Trump's plan for cracking down on trade with China
Saul Loeb / AP
As Axios scooped 11 days ago, President Trump will finally replace his blustery talk with the beginnings of real action against China. On Monday, Trump will initiate a U.S. government process to crack down on Beijing for stealing American intellectual property and forcing U.S. companies to hand over their technology as a cost of doing business in China.
Context: The White House had originally planned to rollout this trade investigation two Fridays ago, but Secretary of State Rex Tillerson convinced senior officials to delay the action because America was on the brink of persuading China to sign on to a new U.N. sanctions resolution against North Korea. (China signed onto the sanctions resolution, and Trump now appears to feel emboldened to poke Beijing, even as North Korea veers closer to a military confrontation.)
The essentials, per senior administration officials, who briefed reporters on a conference call this morning:
- President Trump will sign an "executive memorandum" on Monday afternoon that directs the U.S. Trade Representative Robert Lighthizer to determine "whether to investigate any of China's laws, policies, practices or actions, that may be unreasonable or discriminatory, and that may be harming American intellectual property, innovation or technology," per a senior official.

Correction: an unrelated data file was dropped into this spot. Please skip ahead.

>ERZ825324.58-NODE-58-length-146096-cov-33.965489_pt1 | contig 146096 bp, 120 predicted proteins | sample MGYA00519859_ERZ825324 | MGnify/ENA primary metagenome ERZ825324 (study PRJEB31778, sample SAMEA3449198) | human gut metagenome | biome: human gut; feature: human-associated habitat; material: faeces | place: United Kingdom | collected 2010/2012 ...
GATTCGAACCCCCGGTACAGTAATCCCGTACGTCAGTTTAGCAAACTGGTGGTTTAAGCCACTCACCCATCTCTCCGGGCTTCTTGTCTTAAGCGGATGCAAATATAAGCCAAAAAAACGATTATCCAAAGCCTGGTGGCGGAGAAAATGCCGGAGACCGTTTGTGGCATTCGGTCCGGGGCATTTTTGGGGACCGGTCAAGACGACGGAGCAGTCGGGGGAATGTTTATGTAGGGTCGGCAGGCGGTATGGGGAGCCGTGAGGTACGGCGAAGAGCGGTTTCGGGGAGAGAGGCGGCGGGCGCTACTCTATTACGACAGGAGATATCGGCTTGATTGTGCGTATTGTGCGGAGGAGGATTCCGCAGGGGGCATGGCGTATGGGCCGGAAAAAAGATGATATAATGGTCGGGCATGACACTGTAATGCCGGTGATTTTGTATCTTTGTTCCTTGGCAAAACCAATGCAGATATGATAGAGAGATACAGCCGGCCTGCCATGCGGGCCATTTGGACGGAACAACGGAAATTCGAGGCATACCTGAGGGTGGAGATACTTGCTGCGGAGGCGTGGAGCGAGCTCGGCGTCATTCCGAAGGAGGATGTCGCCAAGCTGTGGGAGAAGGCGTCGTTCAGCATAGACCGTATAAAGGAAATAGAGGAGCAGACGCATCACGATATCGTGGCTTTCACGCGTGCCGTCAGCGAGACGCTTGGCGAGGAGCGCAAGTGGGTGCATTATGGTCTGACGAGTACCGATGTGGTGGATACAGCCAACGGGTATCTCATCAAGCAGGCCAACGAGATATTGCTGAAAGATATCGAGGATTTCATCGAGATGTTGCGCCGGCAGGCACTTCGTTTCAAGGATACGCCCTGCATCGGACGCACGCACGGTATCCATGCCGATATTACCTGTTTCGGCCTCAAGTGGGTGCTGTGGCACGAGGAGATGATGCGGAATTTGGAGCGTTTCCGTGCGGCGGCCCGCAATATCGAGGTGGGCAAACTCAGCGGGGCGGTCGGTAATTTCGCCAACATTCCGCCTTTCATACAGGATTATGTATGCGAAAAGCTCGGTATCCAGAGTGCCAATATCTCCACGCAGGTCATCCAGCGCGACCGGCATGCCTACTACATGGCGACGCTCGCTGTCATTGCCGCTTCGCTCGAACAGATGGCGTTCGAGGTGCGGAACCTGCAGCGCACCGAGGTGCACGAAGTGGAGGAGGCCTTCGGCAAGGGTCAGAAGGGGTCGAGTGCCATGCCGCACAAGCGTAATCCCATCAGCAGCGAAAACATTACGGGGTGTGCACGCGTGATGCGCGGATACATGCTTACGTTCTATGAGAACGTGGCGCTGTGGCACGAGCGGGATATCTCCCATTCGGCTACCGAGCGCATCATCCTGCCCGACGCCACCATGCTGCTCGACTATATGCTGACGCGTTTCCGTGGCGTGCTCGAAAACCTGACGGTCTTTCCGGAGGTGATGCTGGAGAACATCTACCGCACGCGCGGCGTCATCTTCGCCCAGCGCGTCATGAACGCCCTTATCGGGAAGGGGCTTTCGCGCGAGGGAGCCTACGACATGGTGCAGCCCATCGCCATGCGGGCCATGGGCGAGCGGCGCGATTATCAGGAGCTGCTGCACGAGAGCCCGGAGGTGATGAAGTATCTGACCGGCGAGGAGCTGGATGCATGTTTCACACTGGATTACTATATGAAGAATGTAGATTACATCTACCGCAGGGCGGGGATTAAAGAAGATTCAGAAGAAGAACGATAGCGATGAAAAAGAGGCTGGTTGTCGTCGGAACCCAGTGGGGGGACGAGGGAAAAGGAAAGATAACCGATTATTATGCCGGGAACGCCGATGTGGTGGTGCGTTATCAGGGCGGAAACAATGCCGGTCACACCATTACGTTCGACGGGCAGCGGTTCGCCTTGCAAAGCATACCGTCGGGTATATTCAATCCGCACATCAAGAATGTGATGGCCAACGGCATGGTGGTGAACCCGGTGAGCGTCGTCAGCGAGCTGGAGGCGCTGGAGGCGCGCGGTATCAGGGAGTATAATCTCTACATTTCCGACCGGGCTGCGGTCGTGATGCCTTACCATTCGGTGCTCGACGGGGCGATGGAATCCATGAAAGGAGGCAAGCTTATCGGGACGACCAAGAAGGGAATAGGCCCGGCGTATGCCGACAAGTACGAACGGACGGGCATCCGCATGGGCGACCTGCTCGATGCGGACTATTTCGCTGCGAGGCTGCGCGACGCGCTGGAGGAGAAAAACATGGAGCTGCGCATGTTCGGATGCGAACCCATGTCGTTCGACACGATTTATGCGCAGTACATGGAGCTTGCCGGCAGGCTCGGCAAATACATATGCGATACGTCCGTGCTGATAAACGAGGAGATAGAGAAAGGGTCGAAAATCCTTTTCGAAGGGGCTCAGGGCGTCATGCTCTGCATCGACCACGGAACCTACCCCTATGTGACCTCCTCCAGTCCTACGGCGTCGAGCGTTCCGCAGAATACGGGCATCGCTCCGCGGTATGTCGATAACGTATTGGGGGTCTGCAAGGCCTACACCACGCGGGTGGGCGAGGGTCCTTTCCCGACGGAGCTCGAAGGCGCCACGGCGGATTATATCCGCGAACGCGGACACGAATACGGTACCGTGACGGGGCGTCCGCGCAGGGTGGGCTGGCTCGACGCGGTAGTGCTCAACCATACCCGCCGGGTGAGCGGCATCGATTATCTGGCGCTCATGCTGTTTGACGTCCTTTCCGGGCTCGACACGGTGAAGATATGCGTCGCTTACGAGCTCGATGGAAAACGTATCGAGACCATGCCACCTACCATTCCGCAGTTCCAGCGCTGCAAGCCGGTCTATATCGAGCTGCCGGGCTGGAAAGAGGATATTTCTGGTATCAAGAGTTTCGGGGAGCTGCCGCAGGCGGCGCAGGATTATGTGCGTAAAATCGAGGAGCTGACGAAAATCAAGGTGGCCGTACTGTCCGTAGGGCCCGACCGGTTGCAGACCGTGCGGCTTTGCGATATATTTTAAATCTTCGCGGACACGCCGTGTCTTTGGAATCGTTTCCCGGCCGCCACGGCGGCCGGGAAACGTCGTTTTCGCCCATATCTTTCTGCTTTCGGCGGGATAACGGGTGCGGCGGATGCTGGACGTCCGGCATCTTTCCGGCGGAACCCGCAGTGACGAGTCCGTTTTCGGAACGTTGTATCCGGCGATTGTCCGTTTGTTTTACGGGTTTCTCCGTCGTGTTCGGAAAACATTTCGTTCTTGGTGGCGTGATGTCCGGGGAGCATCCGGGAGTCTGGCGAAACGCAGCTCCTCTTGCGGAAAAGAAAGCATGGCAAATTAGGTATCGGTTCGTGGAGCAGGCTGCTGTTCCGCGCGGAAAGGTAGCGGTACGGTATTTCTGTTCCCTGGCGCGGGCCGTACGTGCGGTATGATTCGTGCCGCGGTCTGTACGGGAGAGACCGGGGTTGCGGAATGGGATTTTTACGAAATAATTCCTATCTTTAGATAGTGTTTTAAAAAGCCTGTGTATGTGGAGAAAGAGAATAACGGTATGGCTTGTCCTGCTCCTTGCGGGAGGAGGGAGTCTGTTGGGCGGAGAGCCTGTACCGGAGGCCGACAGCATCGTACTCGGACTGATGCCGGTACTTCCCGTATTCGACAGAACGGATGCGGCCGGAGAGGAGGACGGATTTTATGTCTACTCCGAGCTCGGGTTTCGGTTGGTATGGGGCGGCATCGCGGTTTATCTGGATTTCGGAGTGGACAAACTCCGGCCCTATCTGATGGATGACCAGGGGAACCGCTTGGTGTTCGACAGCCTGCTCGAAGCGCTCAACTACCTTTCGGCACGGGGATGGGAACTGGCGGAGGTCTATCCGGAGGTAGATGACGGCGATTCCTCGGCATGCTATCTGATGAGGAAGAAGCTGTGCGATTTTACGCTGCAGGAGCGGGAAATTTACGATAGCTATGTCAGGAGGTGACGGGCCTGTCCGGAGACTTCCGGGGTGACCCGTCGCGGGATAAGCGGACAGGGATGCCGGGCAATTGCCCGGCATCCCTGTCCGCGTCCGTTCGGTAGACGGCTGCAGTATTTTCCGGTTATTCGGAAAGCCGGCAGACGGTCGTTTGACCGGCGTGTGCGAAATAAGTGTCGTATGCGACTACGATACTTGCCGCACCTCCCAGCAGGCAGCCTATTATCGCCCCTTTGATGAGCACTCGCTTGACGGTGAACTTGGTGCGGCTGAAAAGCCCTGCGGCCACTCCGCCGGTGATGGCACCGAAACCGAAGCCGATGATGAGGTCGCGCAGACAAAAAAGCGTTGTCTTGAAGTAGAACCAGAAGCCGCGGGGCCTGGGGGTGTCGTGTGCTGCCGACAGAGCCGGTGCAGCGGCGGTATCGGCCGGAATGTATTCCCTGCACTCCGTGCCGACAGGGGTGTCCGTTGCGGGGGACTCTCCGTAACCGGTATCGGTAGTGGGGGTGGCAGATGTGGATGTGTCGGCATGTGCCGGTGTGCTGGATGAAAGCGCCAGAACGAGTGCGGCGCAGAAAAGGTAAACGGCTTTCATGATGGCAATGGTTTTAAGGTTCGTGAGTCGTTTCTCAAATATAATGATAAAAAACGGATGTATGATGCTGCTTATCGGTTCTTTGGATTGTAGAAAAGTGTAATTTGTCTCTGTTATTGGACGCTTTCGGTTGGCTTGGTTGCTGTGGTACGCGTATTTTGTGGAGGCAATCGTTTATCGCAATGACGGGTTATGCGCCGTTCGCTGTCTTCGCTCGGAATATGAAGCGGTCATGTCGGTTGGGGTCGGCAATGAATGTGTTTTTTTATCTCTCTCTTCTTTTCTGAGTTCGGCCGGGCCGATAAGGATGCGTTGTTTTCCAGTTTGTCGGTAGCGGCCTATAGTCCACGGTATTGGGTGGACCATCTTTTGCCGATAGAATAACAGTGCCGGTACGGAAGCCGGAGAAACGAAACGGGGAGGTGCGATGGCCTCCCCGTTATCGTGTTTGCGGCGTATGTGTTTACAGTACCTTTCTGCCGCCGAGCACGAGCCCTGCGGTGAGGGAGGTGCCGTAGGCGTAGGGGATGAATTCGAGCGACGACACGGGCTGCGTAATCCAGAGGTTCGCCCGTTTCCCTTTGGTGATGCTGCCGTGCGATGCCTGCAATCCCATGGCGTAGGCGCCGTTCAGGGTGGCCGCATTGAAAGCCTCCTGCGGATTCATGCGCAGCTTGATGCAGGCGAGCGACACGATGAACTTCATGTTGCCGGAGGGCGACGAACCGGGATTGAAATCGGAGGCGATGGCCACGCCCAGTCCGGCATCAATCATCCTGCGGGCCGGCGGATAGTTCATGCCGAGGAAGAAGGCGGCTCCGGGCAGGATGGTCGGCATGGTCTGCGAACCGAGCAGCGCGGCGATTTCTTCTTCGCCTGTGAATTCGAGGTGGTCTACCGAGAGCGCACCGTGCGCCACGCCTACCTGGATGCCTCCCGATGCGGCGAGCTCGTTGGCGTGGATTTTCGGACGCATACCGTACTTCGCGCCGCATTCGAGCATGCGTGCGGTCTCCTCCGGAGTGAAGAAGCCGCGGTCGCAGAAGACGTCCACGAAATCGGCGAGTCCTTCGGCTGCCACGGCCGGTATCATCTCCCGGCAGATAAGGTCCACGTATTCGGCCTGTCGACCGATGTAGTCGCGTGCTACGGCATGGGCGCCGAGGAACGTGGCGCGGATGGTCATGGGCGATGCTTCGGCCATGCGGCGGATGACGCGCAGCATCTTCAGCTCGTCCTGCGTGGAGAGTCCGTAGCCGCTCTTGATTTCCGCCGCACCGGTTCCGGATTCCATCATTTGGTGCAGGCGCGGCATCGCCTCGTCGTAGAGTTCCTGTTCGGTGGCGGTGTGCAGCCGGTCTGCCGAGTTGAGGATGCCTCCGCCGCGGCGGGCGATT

- Should Lighthizer decide to launch an investigation, he'll have at his discretion "broad powers" including section 301 of the 1974 Trade Act.
- The investigation paves the path to the U.S. taking potentially aggressive retaliatory actions against China such as tariffs on Chinese imports or rescinding licenses for Chinese companies wanting to do business in the U.S.
- Initiating an investigation under section 301 could result in either a new WTO dispute between the U.S. and China or unilateral retaliation by the Trump administration.
Why this matters: Senior administration officials repeatedly stressed on the conference call that these trade actions are preliminary steps and are entirely separate from national security concerns, including the crisis on the Korean Peninsula. That might be how some trade officials think about it; but in the real world, trade and national security cannot be separated. China will view this investigation as a provocation. And Trump needs Beijing's help to stop Kim Jong-Un from careening into nuclear war. These trade actions are a new — and for some in the administration, unwanted — variable that diplomats must contend with.
Senate Democratic Leader Chuck Schumer: "President Trump's pattern continues: Tough talk on China, but weaker action than anyone could ever imagine. To make an announcement that they're going to decide whether to have an investigation on China's well-documented theft of our intellectual property is another signal to China that it is O.K. to keep stealing. President Trump ought to skip his trip to Washington and the ceremonial desk signing and instead adopt the Democrats' better deal proposal, which has far more teeth in it than anything President Trump has proposed."